For those who are just starting to pay attention to the steep rise in energy costs over the past year, the term “Peak Oil” may not make much sense. The idea that we are near or maybe just passing the peak of global oil production seems contrary to news reports arguing that the present price increase is due to an economic decision by OPEC and other oil producers to cut back on crude production in an attempt to inflate prices and maximize their profits.
But that can only be true if they in fact are holding back some production capacity. Many people (including perhaps the US Government) do not believe that OPEC really has much more production capacity.
In a post on Oil Drum, the explanation for this situation is described thusly:
“[…]OPEC’s oil production is unreasonably low in relationship to its reserves, unless the countries are inept at production or are misstating their reserve amounts. I discuss this issue further in my post The Disconnect Between Oil Reserves and Production. ‘Ace’ has calculated some much lower reserve estimates, based on industry estimated recovery percentages.
Another insight can be gained by looking at Saudi oil reserves, when Americans were involved in setting reserves. According to Matt Simmons’ ‘Twilight in the Desert’, Saudi oil reserves were 110 Gigabarrels (Gb or billion barrels in US terminology) in 1979, back when Americans were still partial owners of Aramco. If we subtract the 81 Gb pumped out since then, this suggests remaining reserves of 29 Gb.
If is possible (even likely) that the 1979 American estimate was low. If, instead, we use the Saudi published estimate of 168 Gb in 1980, and subtract from it production of 81 Gb to date, we get an estimate of 87 Gb. This is less than a third of the 264.3 Gb that Saudi Arabia is currently reporting as reserves!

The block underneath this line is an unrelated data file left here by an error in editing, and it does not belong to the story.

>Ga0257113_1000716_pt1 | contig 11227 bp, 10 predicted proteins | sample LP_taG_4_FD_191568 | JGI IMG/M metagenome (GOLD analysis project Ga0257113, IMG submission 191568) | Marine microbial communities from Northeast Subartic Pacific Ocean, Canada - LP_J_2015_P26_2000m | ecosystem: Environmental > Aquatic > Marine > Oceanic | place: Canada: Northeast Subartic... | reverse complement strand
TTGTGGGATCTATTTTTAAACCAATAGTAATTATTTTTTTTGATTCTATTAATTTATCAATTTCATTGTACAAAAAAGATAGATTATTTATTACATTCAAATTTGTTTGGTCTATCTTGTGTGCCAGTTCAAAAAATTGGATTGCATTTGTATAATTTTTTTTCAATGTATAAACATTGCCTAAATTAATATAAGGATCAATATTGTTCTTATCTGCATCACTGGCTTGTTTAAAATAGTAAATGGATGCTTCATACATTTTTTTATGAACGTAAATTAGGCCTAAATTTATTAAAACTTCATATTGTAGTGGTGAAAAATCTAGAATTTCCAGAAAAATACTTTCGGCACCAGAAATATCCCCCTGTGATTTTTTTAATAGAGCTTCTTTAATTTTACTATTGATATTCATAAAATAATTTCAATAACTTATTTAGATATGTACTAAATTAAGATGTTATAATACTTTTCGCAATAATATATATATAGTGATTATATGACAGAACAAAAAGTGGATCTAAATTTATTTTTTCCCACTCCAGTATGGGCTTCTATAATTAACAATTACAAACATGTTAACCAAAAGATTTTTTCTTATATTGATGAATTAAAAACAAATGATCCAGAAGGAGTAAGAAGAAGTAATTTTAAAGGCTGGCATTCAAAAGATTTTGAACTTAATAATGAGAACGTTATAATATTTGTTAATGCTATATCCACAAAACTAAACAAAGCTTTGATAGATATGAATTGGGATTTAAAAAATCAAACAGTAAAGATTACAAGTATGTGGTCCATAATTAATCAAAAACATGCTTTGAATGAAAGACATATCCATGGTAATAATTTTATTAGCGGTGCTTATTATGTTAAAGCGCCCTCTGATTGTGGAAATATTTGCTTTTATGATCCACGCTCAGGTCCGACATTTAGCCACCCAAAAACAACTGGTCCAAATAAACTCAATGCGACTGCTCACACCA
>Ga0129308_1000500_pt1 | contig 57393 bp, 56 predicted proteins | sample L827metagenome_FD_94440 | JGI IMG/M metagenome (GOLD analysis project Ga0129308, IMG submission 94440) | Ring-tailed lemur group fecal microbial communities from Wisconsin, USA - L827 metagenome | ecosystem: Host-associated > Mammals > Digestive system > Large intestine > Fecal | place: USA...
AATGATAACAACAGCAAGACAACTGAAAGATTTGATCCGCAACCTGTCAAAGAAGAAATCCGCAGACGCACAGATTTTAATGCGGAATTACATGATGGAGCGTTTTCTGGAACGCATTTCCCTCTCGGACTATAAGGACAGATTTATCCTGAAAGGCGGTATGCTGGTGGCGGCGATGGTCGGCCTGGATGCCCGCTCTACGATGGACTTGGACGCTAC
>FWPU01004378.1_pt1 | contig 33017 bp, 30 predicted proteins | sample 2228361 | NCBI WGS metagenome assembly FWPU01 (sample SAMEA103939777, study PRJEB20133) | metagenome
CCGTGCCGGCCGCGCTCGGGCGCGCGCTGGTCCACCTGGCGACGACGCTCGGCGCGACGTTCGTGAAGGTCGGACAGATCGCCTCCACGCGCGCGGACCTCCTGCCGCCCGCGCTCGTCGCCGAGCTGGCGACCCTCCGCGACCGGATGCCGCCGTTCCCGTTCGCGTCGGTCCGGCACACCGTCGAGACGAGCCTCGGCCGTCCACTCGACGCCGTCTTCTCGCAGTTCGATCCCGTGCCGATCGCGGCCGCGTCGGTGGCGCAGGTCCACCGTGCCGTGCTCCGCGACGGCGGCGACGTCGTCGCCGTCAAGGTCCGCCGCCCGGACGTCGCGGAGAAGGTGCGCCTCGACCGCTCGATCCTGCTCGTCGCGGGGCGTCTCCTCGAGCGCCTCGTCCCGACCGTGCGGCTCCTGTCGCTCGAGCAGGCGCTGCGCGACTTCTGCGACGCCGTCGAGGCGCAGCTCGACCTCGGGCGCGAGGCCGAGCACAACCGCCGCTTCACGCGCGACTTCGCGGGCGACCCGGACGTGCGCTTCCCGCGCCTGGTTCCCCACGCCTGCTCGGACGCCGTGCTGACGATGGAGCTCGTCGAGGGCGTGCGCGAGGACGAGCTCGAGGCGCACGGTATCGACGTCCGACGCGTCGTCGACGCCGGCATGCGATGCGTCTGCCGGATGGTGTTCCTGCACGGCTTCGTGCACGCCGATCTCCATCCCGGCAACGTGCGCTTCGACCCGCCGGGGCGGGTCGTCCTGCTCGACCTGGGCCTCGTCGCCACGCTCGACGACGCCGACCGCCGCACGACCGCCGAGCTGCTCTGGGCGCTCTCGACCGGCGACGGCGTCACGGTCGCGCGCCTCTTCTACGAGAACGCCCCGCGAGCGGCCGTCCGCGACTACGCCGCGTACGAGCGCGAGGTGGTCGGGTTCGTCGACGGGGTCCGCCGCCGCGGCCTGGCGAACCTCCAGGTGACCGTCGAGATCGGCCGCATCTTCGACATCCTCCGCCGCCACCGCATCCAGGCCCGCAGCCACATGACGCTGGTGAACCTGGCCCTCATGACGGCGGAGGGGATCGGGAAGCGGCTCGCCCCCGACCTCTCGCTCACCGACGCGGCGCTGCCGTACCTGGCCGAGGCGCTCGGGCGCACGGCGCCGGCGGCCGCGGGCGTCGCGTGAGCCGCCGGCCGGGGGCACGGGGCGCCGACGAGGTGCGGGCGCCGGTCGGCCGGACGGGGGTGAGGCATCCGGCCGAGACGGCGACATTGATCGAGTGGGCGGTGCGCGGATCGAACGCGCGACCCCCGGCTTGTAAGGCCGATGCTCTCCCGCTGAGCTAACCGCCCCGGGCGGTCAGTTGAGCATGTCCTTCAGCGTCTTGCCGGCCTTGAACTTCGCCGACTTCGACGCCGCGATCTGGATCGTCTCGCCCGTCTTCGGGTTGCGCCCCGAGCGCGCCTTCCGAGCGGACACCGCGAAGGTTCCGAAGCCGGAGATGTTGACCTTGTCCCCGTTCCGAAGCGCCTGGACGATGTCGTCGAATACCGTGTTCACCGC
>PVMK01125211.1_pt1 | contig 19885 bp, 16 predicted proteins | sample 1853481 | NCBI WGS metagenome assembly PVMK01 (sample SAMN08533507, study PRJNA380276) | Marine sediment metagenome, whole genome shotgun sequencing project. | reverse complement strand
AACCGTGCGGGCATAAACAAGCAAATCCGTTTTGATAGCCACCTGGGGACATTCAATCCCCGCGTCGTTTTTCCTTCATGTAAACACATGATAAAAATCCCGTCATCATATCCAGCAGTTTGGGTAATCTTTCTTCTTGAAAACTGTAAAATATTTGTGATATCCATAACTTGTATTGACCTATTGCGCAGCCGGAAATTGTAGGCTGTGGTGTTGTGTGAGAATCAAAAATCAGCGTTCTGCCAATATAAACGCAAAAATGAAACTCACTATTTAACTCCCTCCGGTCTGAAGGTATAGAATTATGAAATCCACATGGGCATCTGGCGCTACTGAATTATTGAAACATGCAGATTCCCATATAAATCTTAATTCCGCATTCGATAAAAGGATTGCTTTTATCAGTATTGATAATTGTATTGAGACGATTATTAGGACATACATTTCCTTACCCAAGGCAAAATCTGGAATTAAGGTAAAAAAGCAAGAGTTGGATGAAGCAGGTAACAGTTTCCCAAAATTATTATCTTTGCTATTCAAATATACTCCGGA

Kuwait is another country where we have an alternate estimate of the proven reserves available. An analysis by the Kuwait Oil Company as of December 31, 2001, showed proven reserves for the country of 24 Gb. Their published reserves were 96.5 as of December 31, 2001, moving up to 101.5 as of December 31, 2006!
President George W. Bush seems to be aware of Saudi Arabia’s production/reserve problems. In an interview on ABC’s Nightline, when asked why he didn’t pressure the king for more oil, George Bush said
If they don’t have a lot of additional oil to put on the market, it is hard to ask somebody to do something they may not be able to do.
Somehow, US textbooks and newspapers have not figured out the problem with OPEC reserves. They continue to quote huge ‘proven reserves’ for most of the OPEC countries. The word proven adds credibility to the numbers, suggesting that somehow, the reserves have been proven to some authority, when nothing could be further from the truth.”
If there’s no additional capacity, there can be no reasonable expectation that present prices are going to drop. (Since they’re not due to price gouging but rather to basic interactions between flat supplies and rising demand.)
If you’re not familiar with the topic of Peak Oil, or would like to look at some hard data, you really should follow the link and read the full presentation over at the Oil Drum.
Read the full article here.